But next season's sophomores will be the key to just how good Villanova can be. Robinson-Earl had a terrific rookie year that ended with him being named Big East Freshman of the Year. He finished a half-rebound shy of averaging a double-double. His footwork and touch around the basket are excellent. The challenge this offseason will be improving his perimeter jump shot.

Moore was arguably the second-best freshman in the Big East. He was Villanova's third-leading scorer at over 11 points per game. He is a dynamic scoring guard who fits perfectly in Villanova's offense. With a little more consistency, he should develop into one of the best guards in the conference.

Factor in Antoine's upside, and you can see the tremendous potential of next season's sophomore class.

Can the new guys help?

At this point, Villanova isn't expected to have any actual newcomers to the program. Eric Dixon will be a red-shirt freshman after sitting out this past season. Caleb Daniels will be a junior after transferring from Tulane. Both Dixon and Daniels should have the opportunity to earn significant playing time next season.

Dixon was the Pennsylvania High School Player of the Year as a senior at Abington HS. He's a big, powerful forward who hopes to follow in the long line of Villanova players who have benefited from a red-shirt year.

Daniels was Tulane's leading scorer as a sophomore at just under 17 points per game. He's a physical, playmaking guard with a skill set tailor-made for Villanova's system.

Wright will have lots of talent at his disposal next season. The sting of having this season cut short won't subside for a while. But it's easy to get excited about what lies ahead for the Villanova basketball program. 

Can Villanova get back to the Final Four earlier than expected?

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Can Villanova get back to the Final Four earlier than expected?

Is Villanova ahead of schedule?

It's a question worth considering as this college basketball season careens towards what figures to be an especially wild and unpredictable month of March.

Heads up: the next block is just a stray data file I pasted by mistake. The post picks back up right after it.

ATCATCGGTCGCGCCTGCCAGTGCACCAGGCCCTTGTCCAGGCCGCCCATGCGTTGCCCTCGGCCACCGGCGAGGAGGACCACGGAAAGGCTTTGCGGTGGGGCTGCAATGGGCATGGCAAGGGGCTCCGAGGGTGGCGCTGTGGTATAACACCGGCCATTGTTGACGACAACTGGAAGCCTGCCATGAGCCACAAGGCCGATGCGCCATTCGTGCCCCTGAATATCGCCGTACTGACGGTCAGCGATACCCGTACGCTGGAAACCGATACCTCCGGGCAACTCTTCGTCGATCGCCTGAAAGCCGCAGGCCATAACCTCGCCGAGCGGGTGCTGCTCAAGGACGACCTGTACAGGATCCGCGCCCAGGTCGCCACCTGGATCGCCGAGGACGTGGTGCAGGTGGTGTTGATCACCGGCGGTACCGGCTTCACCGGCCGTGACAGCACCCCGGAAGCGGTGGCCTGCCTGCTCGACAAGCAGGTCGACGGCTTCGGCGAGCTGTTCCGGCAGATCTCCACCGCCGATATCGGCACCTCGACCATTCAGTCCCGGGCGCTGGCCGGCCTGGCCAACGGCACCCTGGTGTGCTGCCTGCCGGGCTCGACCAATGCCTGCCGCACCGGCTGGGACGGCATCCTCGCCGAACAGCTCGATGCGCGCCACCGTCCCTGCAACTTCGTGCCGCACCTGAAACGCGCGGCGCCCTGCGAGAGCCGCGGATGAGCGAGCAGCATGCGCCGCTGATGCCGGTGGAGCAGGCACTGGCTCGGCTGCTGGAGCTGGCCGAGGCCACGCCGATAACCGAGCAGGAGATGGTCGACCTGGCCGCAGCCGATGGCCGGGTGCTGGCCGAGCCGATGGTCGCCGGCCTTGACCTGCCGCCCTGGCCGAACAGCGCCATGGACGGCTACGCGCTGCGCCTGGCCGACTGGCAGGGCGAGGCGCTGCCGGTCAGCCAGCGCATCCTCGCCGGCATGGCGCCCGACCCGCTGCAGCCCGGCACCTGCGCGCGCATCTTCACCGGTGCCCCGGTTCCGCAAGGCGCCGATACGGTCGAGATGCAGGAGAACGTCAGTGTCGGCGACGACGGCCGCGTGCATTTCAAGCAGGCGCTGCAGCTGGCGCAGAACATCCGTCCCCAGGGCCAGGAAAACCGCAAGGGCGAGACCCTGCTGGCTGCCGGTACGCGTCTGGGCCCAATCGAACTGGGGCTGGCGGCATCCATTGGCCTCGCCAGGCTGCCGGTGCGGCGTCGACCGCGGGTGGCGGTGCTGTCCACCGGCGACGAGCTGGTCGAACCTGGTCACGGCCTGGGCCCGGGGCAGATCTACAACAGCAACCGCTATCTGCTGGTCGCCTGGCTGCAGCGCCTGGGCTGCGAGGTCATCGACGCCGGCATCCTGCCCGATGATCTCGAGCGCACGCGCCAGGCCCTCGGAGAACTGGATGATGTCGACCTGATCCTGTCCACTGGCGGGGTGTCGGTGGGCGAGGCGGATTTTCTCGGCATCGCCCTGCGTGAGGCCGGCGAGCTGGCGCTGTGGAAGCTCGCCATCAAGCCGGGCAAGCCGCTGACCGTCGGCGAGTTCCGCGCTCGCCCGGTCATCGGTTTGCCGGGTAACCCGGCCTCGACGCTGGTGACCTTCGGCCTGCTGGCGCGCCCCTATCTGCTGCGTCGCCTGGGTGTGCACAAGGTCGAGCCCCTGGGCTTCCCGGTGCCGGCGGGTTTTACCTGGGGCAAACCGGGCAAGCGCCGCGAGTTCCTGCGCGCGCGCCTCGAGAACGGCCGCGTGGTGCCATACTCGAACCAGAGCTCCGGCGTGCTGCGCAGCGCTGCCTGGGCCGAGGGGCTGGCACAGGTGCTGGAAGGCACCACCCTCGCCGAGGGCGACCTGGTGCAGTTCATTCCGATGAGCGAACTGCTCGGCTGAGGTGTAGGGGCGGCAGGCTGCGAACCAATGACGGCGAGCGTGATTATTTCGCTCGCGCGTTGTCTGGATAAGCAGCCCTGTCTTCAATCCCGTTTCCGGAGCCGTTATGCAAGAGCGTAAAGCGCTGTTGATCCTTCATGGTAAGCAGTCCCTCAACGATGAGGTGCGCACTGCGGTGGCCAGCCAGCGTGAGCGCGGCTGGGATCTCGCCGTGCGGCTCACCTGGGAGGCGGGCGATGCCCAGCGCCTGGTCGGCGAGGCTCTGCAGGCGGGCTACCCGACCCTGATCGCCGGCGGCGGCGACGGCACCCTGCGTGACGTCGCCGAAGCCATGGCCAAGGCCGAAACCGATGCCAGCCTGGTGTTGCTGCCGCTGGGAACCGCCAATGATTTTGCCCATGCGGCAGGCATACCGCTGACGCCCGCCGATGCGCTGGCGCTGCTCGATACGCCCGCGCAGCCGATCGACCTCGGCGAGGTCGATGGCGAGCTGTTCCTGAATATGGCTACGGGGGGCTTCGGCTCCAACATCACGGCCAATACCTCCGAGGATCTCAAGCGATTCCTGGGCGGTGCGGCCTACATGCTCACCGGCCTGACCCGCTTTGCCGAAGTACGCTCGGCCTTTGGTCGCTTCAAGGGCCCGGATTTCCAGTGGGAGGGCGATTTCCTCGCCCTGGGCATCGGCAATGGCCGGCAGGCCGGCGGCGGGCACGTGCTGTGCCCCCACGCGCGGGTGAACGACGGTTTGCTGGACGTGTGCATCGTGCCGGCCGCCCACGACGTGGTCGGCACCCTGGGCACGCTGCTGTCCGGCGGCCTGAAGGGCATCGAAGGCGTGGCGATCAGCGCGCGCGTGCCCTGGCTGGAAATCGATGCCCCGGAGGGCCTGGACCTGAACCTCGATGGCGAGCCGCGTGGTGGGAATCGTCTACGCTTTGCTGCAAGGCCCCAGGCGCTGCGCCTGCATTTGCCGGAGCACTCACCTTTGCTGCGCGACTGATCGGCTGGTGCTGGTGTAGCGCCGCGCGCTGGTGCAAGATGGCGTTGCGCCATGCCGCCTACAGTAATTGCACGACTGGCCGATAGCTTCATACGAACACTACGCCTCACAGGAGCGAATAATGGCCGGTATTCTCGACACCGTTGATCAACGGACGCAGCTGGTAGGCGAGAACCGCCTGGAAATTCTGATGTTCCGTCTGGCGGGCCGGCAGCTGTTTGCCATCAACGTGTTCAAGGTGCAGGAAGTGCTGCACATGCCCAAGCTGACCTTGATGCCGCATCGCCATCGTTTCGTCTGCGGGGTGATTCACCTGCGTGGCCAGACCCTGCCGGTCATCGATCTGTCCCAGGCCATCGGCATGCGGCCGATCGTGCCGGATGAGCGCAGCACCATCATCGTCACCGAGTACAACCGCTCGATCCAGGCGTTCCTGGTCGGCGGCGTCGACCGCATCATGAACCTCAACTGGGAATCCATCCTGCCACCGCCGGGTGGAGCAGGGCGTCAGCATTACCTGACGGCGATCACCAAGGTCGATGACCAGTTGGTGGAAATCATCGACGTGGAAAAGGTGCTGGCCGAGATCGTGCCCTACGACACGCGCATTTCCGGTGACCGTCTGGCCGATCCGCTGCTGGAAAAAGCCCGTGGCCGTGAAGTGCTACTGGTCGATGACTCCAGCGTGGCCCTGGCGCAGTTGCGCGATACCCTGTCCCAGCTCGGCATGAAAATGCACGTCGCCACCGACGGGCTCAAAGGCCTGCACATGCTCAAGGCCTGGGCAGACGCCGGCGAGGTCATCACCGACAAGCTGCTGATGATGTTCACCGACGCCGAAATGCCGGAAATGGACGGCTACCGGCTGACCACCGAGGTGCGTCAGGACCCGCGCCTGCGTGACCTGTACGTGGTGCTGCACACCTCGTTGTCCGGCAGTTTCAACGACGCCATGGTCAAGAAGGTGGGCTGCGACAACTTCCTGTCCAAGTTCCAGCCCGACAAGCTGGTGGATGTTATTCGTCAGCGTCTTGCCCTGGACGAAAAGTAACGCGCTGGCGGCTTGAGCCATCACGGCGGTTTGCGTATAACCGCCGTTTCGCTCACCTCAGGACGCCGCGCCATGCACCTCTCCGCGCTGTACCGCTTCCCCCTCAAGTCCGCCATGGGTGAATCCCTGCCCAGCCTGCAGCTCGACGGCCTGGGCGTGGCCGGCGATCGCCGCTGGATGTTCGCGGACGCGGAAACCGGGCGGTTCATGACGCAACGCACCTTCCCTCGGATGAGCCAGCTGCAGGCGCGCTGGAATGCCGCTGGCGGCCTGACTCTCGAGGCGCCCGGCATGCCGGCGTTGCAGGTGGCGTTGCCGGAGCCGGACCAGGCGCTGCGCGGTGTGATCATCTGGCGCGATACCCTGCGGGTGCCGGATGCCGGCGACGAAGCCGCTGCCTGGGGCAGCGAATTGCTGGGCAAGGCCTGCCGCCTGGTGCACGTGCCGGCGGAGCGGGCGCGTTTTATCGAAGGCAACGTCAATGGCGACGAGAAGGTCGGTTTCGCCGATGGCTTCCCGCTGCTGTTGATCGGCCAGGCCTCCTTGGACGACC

With no scholarship seniors on the roster, a lot of people - myself included - figured the Wildcats were a year away from seriously contending for another national championship. I expected this year's group to improve as the season progressed, compete for a Big East championship and maybe win a couple NCAA Tournament games. Then, with everyone returning for the 2020-2021 season, they'd be a Top 5 team with a legit shot of winning the program's fourth national title and third since 2016.  

But several factors have me thinking these Wildcats could arrive at the Final Four a year early.

Villanova won its 20th game of the season Wednesday night at DePaul, a convincing 91-71 victory in which the Wildcats made 18 of their 26 three-point attempts. They are ranked 12th in the country, with an opportunity to climb higher with a win Saturday at Xavier. They are 20-6 overall and 9-4 in the Big East, and a three-game losing streak a few weeks ago is starting to feel like a distant memory.  

As is often the case with Jay Wright's teams, this group is picking up steam as February comes to a close. They are playing that familiar selfless brand of 'Villanova basketball' that has served Wright's previous teams so well in postseason play. 

And, maybe most importantly, there aren't any dominant teams in college basketball this season. No teams that would be an insurmountable obstacle to Villanova in the NCAA Tournament.

So does Villanova have a shot to win it all this year? Here are three reasons why it could happen, and three reasons why they could fall short.

3 reasons Villanova can win a National Championship

1. The Gillespie-Bey 1-2 Punch